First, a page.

5 Nutrition Myths That Might Be Ruining Your Health
If you’re reading this, the start of a new school year may have motivated you to make improvements to your health. Chances are you really want to make good food choices that will properly nourish your body and contribute to a healthy lifestyle. Unfortunately, there are many food myths that will get you off track and disrupt your goals to be fitter and trimmer. Don’t be fooled by these common misconceptions.
Myth: All calories are created equal.
When you’re trying to lose or maintain weight, where calories come from matters more than the number of calories you ingest. A diet rich in lean protein, healthy fats (like avocado, olive oil and nuts) and vegetables is much less likely to cause your body to store fat than eating the same number of calories from foods full of sugars and refined carbohydrates.
Myth: Eating red meat is bad for you.
When it comes to red meat, it’s important to distinguish between processed and unprocessed meat. One analysis found unprocessed red meat is not directly linked to an increased risk for heart disease or diabetes. However, consumption of processed meat has been associated with a negative health impact. A recommended amount of lean, unprocessed red meat is a key source of healthy proteins and fats, and the minerals iron, magnesium and zinc.
Myth: Eating eggs is bad for you.
Eggs are rich in cholesterol, but they’re also a great source of quality protein and antioxidants. One large egg contains about 180 milligrams of cholesterol. A 2016 study published in the American Journal of Clinical Nutrition found that eating one egg a day was not associated with an increase in coronary artery disease.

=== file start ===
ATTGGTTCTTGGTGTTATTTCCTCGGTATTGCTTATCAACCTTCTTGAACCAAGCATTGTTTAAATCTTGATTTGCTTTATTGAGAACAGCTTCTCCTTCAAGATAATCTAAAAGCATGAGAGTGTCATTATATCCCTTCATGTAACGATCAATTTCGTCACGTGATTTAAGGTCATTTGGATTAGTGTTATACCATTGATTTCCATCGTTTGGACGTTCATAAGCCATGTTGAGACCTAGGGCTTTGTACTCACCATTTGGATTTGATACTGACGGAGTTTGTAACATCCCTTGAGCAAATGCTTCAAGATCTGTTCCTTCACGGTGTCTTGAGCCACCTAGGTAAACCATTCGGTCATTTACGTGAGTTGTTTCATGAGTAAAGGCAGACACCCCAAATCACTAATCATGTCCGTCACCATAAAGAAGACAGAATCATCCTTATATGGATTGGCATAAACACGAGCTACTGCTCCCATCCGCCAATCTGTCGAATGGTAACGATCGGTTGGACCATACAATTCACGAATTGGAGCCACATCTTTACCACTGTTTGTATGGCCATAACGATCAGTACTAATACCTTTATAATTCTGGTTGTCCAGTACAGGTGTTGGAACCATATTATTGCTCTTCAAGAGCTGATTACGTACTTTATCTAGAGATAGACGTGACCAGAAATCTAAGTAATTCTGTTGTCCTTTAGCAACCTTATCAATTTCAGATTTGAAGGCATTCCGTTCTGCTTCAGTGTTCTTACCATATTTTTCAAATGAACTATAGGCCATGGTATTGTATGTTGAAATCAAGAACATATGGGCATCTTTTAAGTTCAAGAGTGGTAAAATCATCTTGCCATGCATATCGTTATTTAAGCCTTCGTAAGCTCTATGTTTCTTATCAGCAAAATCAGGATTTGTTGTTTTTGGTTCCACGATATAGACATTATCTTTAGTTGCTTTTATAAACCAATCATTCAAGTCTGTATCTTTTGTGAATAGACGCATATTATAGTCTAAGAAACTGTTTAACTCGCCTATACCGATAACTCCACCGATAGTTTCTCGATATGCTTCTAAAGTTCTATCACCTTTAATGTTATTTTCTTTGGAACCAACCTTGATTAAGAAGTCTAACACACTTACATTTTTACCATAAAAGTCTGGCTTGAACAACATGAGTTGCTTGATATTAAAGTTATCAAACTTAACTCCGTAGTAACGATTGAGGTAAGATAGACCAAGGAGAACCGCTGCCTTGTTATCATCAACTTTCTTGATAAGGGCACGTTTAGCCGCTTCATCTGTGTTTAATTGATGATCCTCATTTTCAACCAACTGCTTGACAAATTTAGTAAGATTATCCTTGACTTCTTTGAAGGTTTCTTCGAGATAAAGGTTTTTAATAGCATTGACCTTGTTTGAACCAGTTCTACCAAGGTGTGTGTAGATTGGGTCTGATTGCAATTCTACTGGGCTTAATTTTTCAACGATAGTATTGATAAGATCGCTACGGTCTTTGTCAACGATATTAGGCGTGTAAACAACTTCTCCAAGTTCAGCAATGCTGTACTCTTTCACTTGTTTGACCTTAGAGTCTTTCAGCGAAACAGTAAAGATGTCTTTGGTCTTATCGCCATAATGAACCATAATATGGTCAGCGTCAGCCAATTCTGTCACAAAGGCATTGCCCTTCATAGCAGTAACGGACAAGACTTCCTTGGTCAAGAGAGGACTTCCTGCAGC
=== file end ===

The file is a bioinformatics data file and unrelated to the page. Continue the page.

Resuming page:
Myth: Stay away from bread, pasta and rice when you’re trying to lose weight.
Grains alone aren’t unhealthy, although substituting whole-grain products for those made from refined grains is healthier and may help you to feel full longer. Whole grains – including brown rice, quinoa, oats and whole-wheat bread – provide iron, fiber and other important nutrients. The USDA recommends grains as part of a healthy diet, with at least half of the recommended daily amount coming from whole grains.
Myth: Milk and dairy products are unnecessary and unhealthy.
Dairy products are an important source of protein and calcium needed for strong bones. In addition, many dairy products have added vitamin D that is necessary for your body to absorb calcium. Fat-free and low-fat milk, yogurt and cheese are equally as nutritious as whole-milk dairy products, while being lower in calories and fat. Those who can’t digest lactose (the sugar found in dairy products) should choose other foods and beverages containing calcium and vitamin D.
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